ReviewRisks of transmitting ruminant spongiform encephalopathies (prion diseases) by semen and embryo transfer techniques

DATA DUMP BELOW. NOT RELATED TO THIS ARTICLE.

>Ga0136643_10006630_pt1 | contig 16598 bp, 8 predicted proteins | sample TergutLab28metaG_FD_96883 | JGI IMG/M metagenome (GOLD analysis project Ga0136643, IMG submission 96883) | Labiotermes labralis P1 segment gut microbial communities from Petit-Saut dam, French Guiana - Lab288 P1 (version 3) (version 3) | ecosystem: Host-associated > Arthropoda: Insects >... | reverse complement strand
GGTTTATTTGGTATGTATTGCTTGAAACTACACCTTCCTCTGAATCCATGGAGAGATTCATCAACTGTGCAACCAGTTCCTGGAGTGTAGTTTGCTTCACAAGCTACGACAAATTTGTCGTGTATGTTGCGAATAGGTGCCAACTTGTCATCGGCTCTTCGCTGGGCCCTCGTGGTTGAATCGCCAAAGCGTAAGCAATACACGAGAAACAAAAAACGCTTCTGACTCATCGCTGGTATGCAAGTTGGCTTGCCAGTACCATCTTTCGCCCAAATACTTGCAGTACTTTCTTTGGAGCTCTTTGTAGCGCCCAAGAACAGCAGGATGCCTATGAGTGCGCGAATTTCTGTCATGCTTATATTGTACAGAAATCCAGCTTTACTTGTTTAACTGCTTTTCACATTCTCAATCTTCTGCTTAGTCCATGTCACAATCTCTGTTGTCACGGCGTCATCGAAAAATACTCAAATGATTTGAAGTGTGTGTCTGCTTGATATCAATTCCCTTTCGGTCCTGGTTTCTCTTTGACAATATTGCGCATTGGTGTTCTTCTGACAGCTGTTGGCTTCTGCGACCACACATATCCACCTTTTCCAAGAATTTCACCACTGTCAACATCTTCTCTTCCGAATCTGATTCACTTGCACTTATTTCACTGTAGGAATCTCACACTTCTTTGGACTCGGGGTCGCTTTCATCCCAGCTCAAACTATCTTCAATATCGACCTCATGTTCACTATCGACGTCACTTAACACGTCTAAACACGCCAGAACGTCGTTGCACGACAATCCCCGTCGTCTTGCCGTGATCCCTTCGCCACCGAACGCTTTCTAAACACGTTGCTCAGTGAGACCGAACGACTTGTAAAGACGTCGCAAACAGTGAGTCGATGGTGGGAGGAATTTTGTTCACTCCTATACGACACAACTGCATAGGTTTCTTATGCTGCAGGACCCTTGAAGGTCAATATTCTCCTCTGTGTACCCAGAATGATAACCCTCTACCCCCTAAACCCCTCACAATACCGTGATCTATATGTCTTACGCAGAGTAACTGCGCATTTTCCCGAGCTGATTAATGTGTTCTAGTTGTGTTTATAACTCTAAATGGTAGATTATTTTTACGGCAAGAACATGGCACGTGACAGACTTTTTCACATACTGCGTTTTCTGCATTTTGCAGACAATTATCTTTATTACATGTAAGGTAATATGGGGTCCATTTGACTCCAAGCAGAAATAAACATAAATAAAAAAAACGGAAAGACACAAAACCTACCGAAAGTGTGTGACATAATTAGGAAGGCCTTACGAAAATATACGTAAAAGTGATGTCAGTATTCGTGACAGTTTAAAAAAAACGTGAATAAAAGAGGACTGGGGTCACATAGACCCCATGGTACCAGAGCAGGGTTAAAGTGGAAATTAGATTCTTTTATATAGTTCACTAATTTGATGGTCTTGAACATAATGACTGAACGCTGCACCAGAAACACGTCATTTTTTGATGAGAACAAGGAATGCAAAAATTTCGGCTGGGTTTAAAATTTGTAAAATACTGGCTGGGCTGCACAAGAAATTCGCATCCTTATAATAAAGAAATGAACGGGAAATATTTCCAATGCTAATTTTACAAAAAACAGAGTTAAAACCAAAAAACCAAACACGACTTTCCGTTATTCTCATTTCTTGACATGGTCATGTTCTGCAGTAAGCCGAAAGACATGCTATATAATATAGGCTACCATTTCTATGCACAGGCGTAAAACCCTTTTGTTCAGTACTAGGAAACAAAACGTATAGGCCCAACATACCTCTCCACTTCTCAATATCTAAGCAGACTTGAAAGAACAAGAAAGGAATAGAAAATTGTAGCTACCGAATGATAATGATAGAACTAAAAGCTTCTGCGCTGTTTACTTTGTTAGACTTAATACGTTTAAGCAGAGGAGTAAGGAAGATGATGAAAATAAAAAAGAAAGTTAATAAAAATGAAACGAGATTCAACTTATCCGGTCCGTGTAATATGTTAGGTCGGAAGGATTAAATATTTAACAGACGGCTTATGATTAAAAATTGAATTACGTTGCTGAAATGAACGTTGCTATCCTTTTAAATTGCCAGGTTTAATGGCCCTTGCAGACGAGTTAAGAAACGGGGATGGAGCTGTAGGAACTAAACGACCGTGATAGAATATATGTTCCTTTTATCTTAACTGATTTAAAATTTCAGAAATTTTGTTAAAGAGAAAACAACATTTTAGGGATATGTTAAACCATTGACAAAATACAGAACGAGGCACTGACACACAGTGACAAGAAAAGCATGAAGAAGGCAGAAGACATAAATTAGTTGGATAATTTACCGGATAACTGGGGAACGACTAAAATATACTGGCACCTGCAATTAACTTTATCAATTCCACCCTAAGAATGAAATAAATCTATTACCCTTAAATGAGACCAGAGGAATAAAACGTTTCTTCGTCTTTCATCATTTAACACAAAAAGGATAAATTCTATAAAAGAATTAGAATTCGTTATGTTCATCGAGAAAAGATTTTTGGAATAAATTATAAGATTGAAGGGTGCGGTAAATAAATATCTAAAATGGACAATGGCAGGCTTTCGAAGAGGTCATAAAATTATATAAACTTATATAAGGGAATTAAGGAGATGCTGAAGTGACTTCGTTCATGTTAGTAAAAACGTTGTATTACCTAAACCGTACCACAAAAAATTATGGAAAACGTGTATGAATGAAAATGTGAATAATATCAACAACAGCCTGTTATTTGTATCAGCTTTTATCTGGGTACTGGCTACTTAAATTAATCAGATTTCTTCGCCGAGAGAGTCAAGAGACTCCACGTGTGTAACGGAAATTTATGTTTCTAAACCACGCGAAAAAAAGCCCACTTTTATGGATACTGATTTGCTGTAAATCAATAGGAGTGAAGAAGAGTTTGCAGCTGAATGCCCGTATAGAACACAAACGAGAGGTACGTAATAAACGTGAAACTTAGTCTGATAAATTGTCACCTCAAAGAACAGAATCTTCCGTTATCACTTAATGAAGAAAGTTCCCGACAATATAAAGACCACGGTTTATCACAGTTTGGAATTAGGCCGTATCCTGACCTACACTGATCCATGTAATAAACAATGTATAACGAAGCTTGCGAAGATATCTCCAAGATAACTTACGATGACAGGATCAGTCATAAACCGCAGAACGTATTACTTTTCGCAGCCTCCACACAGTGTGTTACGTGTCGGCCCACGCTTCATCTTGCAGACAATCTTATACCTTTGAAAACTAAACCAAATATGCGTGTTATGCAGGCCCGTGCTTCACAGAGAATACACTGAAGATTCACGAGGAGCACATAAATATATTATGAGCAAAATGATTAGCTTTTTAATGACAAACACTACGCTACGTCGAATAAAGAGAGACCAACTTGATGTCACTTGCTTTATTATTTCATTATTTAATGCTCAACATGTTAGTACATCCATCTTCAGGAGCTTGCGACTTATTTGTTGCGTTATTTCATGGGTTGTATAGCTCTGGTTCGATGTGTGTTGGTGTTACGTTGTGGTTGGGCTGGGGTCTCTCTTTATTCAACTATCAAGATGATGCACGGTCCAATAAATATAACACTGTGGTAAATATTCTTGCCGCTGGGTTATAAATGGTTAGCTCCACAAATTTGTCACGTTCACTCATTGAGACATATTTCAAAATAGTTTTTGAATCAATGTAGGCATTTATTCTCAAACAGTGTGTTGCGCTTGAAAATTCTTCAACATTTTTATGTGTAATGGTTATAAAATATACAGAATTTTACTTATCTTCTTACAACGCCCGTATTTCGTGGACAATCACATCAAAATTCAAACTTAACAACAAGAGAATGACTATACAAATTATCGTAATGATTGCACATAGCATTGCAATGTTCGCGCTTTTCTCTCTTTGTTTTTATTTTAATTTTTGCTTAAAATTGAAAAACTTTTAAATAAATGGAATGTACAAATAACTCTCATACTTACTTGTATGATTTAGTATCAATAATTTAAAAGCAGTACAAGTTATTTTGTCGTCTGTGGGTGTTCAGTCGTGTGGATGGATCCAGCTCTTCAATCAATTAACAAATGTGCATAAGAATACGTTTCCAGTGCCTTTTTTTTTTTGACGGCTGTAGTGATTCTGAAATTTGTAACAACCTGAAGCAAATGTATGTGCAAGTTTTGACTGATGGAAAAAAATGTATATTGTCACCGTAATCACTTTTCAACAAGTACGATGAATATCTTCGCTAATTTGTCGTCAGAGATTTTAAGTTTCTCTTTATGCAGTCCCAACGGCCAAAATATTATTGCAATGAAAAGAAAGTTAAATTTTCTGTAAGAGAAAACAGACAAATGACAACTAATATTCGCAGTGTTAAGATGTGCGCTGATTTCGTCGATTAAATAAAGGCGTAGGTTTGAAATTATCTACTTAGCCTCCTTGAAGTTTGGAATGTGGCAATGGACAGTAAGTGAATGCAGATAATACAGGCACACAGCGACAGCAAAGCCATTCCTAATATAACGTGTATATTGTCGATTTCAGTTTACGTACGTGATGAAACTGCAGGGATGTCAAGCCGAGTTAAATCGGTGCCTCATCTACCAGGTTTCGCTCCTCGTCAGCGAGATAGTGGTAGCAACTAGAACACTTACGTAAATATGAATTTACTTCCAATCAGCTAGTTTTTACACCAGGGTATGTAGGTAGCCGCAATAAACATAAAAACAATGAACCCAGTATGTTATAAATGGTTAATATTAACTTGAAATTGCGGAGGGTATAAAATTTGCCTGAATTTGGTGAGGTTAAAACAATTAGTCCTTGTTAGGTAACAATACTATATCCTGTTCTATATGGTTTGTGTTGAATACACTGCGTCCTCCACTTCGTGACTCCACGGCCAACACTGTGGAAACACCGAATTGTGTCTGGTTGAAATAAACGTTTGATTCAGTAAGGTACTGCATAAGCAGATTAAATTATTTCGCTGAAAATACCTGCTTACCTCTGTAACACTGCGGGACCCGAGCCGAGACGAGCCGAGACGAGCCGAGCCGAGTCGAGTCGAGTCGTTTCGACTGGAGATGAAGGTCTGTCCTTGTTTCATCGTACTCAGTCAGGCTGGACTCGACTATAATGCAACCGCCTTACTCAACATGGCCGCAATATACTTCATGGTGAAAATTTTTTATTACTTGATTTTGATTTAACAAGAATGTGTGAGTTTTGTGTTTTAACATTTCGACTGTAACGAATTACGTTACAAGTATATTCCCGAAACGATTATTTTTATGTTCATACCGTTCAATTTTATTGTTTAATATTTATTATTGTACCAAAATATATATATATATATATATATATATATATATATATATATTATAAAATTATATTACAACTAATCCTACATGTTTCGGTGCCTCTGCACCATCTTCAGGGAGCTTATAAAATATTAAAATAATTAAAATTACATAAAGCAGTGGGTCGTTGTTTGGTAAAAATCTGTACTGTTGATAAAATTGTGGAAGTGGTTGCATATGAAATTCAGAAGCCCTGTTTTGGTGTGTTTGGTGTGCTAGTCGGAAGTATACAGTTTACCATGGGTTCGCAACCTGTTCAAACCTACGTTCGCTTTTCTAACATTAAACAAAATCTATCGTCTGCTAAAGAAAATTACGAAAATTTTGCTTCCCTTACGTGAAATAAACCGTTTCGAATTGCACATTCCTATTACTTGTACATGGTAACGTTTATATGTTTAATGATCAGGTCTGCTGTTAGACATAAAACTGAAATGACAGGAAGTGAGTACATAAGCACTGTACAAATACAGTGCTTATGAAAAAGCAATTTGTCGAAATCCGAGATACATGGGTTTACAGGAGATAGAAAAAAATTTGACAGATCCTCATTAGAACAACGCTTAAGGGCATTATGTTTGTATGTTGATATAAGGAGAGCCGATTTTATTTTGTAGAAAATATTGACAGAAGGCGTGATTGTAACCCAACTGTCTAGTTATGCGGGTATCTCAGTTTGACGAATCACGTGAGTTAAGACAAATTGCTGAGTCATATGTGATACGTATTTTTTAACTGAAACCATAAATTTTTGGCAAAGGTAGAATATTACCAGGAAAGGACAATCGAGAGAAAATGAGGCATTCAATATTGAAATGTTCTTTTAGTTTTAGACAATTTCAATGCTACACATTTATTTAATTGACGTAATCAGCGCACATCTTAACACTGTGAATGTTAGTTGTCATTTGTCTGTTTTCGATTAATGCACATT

AbstractEarly experiments suggested that scrapie transmission via sheep embryos was a possibility, and gave rise to much controversy. However, when account is taken of the complex genetic effects on ovine susceptibility to scrapie, and of the several different scrapie strains with different clinical and pathological effects, the overall conclusion now is that transmission of classical scrapie by embryo transfer is very unlikely if appropriate precautions are taken. Recent embryo transfer studies have confirmed this. Other studies in sheep have shown that from about the middle of pregnancy the placental trophoblast is liable to scrapie infection in genetically susceptible ewes if the fetus is also susceptible. Since the contrary is also true, use of resistant ewes as embryo recipients could add to the safety of the embryo transfer, at least for classical scrapie. There has been little recent research on scrapie transmission via semen in sheep, and, with hindsight, the early studies, though negative, were inadequate. There is scant information on scrapie transfer via goat semen or embryos, although one study did find that bovine spongiform encephalopathy (BSE) was not transmitted via goat embryos. In cattle it has been shown that, if appropriate precautions are taken, the risks of transmitting BSE via semen and in vivo-derived embryos are negligible, and this conclusion has gained worldwide acceptance. Research on TSE transmission via reproductive technologies in deer has not yet been done, but information on the pathogenesis and epidemiology of chronic wasting disease (CWD) of deer, and on transmission risks in other species, provides optimism that transmission of CWD via semen and embryos of deer is unlikely. The presence of TSE infectivity in blood and various other tissues of infected animals, particularly sheep, gives rise to concerns that certain biological products currently used in reproductive technologies, e.g. pituitary gonadotrophins for superovulation, and certain tissue and blood products used in semen and embryo transfer media, could carry TSE infectivity. Instruments such as laparoscopes used for insemination, and for collection and transfer of embryos, especially in small ruminants, are also a concern because effective decontamination can be very difficult.